Sitting in an open posture. 

Living our stories. 

Day by day. 

Being open to others stories. 

Kindly. 

Lovingly. 

Listening.  

Learning.  

Living in our story.  

Open to others stories. 

Be Not Computing

“So, friends, every day do something
that won’t compute. Love the Lord.
Love the world. Work for nothing.
Take all that you have and be poor.
Love someone who does not deserve it.”
-Wendell Berry, Manifesto: The Mad Farmer Liberation Front
The inspiring words behind this post. ¬†The simple message of doing something that won’t compute.
Be unreasonably kind.
Do something loving that doesn’t make sense.
Don’t explain.
Just give not computing a try!
Let us know what you decide.

Be Asking Questions.

I am positive you have heard it before, but when you have a loved one in the hospital you need to advocate for them and ask questions.

I have always believed that kindness kicks butt, but it doesn’t always work in the hospital setting.

I am grateful for all the nurses we have had. But no matter how nice you or the nurses are, you still want to be asking questions. Tons and tons of questions.

I am not going to scare you with any of our near death experiences in the last two weeks nor the exact reason why my hubby Sexy Neck spent a night sleeping in Mom’s room, but I will share this simple example:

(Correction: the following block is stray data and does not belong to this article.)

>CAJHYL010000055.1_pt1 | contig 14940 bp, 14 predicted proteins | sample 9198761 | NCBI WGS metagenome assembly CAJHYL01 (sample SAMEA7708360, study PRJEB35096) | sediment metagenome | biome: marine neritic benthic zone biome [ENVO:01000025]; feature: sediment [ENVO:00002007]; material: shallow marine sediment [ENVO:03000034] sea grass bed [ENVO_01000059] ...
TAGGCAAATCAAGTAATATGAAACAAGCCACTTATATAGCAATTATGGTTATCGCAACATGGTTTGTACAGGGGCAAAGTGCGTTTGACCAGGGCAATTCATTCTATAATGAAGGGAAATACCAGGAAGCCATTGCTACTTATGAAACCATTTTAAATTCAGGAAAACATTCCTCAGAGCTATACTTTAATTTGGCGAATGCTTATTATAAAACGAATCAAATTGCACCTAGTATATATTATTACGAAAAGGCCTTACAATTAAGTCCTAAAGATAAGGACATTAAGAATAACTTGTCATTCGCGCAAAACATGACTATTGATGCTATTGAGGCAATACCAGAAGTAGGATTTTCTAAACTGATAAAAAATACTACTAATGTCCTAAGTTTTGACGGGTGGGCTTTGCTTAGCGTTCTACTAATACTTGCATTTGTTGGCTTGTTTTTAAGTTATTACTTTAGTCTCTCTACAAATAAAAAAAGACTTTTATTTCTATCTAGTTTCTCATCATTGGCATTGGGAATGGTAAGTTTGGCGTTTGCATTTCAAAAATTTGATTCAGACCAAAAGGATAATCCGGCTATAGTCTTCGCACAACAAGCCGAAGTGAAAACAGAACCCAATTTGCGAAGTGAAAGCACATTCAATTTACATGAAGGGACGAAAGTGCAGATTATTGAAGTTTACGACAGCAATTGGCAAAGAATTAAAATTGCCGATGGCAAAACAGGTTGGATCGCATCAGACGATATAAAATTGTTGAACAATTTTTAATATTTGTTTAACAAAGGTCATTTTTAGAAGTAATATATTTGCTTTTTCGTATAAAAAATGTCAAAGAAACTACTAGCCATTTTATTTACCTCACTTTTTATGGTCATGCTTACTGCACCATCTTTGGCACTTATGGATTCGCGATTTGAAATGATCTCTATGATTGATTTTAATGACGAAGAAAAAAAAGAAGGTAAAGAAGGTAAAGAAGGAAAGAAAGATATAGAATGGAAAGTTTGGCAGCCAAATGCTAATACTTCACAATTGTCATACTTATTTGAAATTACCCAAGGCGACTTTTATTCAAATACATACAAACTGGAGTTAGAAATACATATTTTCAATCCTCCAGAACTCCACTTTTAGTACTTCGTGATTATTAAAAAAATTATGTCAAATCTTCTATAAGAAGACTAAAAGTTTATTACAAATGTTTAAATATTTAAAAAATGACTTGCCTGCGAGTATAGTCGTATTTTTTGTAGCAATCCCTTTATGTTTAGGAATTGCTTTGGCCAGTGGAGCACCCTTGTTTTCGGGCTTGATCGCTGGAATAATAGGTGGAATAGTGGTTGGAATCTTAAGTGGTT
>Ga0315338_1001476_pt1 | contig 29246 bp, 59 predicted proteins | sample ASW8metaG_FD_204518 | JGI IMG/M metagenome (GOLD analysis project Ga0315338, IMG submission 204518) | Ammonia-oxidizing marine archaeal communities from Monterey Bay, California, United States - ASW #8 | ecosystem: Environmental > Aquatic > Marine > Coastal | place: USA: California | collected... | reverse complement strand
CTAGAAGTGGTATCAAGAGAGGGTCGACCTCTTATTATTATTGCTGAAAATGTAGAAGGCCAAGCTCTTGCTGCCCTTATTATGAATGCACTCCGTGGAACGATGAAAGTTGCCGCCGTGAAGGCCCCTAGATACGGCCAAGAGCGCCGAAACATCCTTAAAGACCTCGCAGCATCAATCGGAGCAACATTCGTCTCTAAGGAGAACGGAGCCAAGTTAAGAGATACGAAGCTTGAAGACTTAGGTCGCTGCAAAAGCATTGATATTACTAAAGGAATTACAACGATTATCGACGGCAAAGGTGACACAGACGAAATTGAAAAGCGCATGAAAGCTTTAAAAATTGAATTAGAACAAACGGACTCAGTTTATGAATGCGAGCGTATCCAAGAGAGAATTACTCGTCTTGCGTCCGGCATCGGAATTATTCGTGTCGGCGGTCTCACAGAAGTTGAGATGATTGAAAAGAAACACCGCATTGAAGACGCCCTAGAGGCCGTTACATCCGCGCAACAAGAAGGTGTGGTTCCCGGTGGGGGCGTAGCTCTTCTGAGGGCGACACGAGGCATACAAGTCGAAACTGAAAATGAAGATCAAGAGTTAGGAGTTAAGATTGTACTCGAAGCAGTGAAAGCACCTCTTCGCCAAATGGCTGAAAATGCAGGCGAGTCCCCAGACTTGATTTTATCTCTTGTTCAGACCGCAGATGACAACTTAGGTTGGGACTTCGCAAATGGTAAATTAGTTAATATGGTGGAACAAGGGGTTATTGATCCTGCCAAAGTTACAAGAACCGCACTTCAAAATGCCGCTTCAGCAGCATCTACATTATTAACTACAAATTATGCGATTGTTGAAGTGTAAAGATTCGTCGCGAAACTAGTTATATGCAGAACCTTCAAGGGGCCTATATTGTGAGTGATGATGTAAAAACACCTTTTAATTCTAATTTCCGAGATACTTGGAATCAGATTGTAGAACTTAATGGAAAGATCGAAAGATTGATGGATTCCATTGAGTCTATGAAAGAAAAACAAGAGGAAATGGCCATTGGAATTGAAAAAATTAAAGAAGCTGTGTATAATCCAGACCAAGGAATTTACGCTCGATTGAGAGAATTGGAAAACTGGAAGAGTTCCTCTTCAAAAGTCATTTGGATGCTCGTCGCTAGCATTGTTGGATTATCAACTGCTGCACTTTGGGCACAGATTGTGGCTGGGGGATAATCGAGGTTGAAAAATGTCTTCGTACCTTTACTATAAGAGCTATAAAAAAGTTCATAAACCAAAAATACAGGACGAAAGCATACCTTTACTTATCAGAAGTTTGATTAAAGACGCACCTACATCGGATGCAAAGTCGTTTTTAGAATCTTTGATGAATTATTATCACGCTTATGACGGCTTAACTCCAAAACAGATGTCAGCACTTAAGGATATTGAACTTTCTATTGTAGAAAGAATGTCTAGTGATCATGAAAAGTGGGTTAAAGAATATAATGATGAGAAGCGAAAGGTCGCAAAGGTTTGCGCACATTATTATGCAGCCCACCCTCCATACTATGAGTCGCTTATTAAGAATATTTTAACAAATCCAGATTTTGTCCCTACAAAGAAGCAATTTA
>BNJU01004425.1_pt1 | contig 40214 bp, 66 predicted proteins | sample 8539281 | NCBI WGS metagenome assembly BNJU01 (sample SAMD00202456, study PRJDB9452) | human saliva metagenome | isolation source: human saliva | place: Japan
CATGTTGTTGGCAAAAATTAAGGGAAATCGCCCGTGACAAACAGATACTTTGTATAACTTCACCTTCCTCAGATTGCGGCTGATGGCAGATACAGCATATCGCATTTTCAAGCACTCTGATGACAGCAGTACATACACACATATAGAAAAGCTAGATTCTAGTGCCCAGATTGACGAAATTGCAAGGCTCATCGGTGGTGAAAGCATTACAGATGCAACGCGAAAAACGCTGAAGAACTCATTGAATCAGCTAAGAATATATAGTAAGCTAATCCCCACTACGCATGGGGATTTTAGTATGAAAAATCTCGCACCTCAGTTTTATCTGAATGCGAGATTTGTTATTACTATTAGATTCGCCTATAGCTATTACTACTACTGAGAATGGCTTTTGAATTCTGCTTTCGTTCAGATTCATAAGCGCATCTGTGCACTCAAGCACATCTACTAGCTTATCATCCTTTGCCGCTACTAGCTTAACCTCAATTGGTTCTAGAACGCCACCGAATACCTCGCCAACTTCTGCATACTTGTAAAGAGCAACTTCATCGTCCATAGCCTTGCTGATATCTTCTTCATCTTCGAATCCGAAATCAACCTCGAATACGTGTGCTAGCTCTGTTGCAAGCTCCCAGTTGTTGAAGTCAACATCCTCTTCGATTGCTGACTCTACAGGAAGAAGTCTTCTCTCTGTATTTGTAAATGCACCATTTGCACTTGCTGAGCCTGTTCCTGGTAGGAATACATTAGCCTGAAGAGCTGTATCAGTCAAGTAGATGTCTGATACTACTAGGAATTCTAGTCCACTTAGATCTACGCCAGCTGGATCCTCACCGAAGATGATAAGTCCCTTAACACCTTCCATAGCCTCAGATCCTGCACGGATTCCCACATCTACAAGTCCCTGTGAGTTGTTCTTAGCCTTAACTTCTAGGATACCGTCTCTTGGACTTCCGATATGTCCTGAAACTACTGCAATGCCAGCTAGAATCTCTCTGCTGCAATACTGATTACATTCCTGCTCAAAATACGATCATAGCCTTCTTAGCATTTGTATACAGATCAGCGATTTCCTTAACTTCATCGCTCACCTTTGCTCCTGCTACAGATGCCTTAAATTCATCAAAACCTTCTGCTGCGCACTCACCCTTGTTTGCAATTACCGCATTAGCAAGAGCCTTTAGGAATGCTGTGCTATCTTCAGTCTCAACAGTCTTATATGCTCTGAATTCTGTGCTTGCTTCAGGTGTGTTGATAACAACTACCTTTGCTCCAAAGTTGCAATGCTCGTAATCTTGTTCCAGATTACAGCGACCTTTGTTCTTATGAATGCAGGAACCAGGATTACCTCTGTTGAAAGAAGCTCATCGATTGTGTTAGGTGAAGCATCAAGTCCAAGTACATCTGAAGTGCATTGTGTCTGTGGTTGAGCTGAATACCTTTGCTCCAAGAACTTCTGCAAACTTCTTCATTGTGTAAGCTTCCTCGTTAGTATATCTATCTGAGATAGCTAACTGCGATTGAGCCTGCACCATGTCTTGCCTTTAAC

On mom’s first day in the hospital, we met with a dietician to help us get mom eating and ready to tackle chemo. We got some information about cancer and diet then we were off or so we thought.

On day FIVE in the hospital, once we arrived on the new ward, one of the nurses picked up this packet that had been sitting on ALL of mom’s food trays for the last FIVE days.

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She asked us, “Are you using this?”
We answered, “No!”
The nurse then went on to tell us the amazing things about this protein powder that had been sitting on 35 different food trays over the last five days. She talked about how important the protein was for preparing mom for chemo. What a missed opportunity!

Be noticing.
Be asking.
Be an advocate.
Be taking your protein powder.
Be mixing it in juice not tea.
Chemo ain’t for wimps.